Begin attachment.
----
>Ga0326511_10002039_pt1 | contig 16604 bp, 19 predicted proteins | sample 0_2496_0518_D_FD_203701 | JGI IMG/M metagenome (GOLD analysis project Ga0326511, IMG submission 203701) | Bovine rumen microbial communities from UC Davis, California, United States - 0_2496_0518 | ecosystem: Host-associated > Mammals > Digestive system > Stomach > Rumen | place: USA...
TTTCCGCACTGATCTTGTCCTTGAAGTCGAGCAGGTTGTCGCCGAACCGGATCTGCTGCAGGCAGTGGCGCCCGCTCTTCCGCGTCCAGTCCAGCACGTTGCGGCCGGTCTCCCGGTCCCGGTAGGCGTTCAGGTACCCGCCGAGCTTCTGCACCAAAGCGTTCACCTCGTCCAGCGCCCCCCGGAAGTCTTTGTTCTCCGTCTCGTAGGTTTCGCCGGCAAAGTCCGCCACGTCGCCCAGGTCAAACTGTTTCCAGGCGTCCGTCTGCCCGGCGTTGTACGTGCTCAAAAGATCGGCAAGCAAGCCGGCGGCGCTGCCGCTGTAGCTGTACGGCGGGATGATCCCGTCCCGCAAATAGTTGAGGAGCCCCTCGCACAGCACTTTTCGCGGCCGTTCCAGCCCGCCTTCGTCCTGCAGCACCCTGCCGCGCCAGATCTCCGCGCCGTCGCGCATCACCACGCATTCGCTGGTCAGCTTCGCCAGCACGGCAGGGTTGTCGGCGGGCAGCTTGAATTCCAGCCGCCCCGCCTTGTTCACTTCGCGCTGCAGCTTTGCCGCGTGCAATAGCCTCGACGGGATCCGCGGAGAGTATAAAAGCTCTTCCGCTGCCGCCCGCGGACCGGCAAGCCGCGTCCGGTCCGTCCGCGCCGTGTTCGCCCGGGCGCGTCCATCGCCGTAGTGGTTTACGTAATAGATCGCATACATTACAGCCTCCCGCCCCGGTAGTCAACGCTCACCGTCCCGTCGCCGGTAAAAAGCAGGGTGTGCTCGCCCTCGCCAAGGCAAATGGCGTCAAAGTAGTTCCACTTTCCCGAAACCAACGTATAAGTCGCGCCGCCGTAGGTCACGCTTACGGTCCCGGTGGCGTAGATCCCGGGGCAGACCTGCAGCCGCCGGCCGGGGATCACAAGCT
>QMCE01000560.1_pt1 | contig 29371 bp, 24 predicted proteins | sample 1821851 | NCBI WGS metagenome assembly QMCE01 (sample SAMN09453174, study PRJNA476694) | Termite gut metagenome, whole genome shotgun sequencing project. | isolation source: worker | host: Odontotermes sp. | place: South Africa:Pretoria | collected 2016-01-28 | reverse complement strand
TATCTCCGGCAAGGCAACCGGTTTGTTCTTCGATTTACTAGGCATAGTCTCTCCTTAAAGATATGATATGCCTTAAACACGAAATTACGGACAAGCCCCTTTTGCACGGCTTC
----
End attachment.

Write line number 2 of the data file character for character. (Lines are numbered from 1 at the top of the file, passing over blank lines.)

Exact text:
TTTCCGCACTGATCTTGTCCTTGAAGTCGAGCAGGTTGTCGCCGAACCGGATCTGCTGCAGGCAGTGGCGCCCGCTCTTCCGCGTCCAGTCCAGCACGTTGCGGCCGGTCTCCCGGTCCCGGTAGGCGTTCAGGTACCCGCCGAGCTTCTGCACCAAAGCGTTCACCTCGTCCAGCGCCCCCCGGAAGTCTTTGTTCTCCGTCTCGTAGGTTTCGCCGGCAAAGTCCGCCACGTCGCCCAGGTCAAACTGTTTCCAGGCGTCCGTCTGCCCGGCGTTGTACGTGCTCAAAAGATCGGCAAGCAAGCCGGCGGCGCTGCCGCTGTAGCTGTACGGCGGGATGATCCCGTCCCGCAAATAGTTGAGGAGCCCCTCGCACAGCACTTTTCGCGGCCGTTCCAGCCCGCCTTCGTCCTGCAGCACCCTGCCGCGCCAGATCTCCGCGCCGTCGCGCATCACCACGCATTCGCTGGTCAGCTTCGCCAGCACGGCAGGGTTGTCGGCGGGCAGCTTGAATTCCAGCCGCCCCGCCTTGTTCACTTCGCGCTGCAGCTTTGCCGCGTGCAATAGCCTCGACGGGATCCGCGGAGAGTATAAAAGCTCTTCCGCTGCCGCCCGCGGACCGGCAAGCCGCGTCCGGTCCGTCCGCGCCGTGTTCGCCCGGGCGCGTCCATCGCCGTAGTGGTTTACGTAATAGATCGCATACATTACAGCCTCCCGCCCCGGTAGTCAACGCTCACCGTCCCGTCGCCGGTAAAAAGCAGGGTGTGCTCGCCCTCGCCAAGGCAAATGGCGTCAAAGTAGTTCCACTTTCCCGAAACCAACGTATAAGTCGCGCCGCCGTAGGTCACGCTTACGGTCCCGGTGGCGTAGATCCCGGGGCAGACCTGCAGCCGCCGGCCGGGGATCACAAGCT